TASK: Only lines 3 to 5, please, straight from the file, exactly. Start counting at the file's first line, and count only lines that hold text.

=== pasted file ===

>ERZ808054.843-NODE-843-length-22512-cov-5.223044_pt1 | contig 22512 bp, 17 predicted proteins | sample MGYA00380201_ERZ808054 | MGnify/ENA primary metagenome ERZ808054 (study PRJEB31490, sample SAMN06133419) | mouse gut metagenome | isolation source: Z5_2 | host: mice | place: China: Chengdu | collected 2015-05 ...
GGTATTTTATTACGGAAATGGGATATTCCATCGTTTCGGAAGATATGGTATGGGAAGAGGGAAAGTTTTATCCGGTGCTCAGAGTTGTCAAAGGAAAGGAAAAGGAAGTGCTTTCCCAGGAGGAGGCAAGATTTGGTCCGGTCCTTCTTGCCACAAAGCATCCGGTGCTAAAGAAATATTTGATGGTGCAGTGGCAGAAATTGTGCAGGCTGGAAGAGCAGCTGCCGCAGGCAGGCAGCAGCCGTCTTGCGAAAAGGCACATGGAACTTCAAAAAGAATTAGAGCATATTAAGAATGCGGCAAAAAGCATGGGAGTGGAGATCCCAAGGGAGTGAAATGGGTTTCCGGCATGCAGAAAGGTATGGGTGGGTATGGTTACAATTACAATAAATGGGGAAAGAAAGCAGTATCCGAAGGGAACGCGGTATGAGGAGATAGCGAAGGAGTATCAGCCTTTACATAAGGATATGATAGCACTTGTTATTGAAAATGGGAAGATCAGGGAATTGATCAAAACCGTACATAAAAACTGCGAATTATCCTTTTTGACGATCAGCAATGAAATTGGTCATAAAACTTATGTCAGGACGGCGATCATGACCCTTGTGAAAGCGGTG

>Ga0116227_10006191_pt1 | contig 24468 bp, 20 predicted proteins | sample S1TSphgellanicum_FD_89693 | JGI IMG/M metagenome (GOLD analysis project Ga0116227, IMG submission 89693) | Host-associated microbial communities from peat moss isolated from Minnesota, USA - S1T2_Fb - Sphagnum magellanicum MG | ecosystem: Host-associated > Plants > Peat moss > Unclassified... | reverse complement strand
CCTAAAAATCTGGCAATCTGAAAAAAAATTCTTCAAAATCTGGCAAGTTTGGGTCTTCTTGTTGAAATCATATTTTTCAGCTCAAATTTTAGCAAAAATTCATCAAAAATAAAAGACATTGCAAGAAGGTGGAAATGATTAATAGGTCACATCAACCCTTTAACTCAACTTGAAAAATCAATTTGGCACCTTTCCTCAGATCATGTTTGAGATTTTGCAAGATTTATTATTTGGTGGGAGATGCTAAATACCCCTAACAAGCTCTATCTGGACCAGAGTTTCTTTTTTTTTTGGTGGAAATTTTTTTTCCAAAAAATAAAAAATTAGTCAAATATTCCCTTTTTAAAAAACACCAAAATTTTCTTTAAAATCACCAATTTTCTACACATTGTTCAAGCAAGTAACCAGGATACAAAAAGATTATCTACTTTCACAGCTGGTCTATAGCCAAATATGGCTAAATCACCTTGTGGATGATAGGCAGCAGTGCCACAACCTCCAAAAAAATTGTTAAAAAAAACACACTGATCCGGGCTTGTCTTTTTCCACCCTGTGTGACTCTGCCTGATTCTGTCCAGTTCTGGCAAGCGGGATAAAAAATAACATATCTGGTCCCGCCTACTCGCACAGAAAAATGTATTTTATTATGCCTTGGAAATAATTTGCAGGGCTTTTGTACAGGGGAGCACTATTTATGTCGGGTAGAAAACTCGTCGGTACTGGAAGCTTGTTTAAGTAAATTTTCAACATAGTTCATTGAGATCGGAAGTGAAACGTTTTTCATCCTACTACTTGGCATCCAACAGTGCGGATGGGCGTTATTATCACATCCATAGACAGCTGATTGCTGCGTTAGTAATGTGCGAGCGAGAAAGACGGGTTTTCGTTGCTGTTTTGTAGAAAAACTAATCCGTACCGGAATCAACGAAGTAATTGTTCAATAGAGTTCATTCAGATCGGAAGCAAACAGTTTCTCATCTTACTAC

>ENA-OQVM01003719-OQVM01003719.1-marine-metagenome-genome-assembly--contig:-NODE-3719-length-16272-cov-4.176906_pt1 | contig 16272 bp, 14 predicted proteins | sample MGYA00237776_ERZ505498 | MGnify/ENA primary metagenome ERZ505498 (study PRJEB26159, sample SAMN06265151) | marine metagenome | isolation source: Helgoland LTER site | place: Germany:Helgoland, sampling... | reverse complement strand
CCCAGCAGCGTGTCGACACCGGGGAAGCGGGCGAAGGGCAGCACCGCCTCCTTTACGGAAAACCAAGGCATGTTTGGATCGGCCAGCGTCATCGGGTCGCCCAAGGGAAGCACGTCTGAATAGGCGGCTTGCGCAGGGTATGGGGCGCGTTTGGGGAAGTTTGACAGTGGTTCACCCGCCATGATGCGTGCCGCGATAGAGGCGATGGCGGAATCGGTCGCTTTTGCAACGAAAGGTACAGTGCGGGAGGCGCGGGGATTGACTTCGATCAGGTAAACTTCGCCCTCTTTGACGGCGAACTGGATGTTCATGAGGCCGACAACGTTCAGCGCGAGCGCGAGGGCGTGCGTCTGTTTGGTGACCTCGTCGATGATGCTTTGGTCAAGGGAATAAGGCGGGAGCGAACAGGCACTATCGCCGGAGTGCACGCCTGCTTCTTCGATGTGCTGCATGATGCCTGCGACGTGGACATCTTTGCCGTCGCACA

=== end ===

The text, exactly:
>Ga0116227_10006191_pt1 | contig 24468 bp, 20 predicted proteins | sample S1TSphgellanicum_FD_89693 | JGI IMG/M metagenome (GOLD analysis project Ga0116227, IMG submission 89693) | Host-associated microbial communities from peat moss isolated from Minnesota, USA - S1T2_Fb - Sphagnum magellanicum MG | ecosystem: Host-associated > Plants > Peat moss > Unclassified... | reverse complement strand
CCTAAAAATCTGGCAATCTGAAAAAAAATTCTTCAAAATCTGGCAAGTTTGGGTCTTCTTGTTGAAATCATATTTTTCAGCTCAAATTTTAGCAAAAATTCATCAAAAATAAAAGACATTGCAAGAAGGTGGAAATGATTAATAGGTCACATCAACCCTTTAACTCAACTTGAAAAATCAATTTGGCACCTTTCCTCAGATCATGTTTGAGATTTTGCAAGATTTATTATTTGGTGGGAGATGCTAAATACCCCTAACAAGCTCTATCTGGACCAGAGTTTCTTTTTTTTTTGGTGGAAATTTTTTTTCCAAAAAATAAAAAATTAGTCAAATATTCCCTTTTTAAAAAACACCAAAATTTTCTTTAAAATCACCAATTTTCTACACATTGTTCAAGCAAGTAACCAGGATACAAAAAGATTATCTACTTTCACAGCTGGTCTATAGCCAAATATGGCTAAATCACCTTGTGGATGATAGGCAGCAGTGCCACAACCTCCAAAAAAATTGTTAAAAAAAACACACTGATCCGGGCTTGTCTTTTTCCACCCTGTGTGACTCTGCCTGATTCTGTCCAGTTCTGGCAAGCGGGATAAAAAATAACATATCTGGTCCCGCCTACTCGCACAGAAAAATGTATTTTATTATGCCTTGGAAATAATTTGCAGGGCTTTTGTACAGGGGAGCACTATTTATGTCGGGTAGAAAACTCGTCGGTACTGGAAGCTTGTTTAAGTAAATTTTCAACATAGTTCATTGAGATCGGAAGTGAAACGTTTTTCATCCTACTACTTGGCATCCAACAGTGCGGATGGGCGTTATTATCACATCCATAGACAGCTGATTGCTGCGTTAGTAATGTGCGAGCGAGAAAGACGGGTTTTCGTTGCTGTTTTGTAGAAAAACTAATCCGTACCGGAATCAACGAAGTAATTGTTCAATAGAGTTCATTCAGATCGGAAGCAAACAGTTTCTCATCTTACTAC

>ENA-OQVM01003719-OQVM01003719.1-marine-metagenome-genome-assembly--contig:-NODE-3719-length-16272-cov-4.176906_pt1 | contig 16272 bp, 14 predicted proteins | sample MGYA00237776_ERZ505498 | MGnify/ENA primary metagenome ERZ505498 (study PRJEB26159, sample SAMN06265151) | marine metagenome | isolation source: Helgoland LTER site | place: Germany:Helgoland, sampling... | reverse complement strand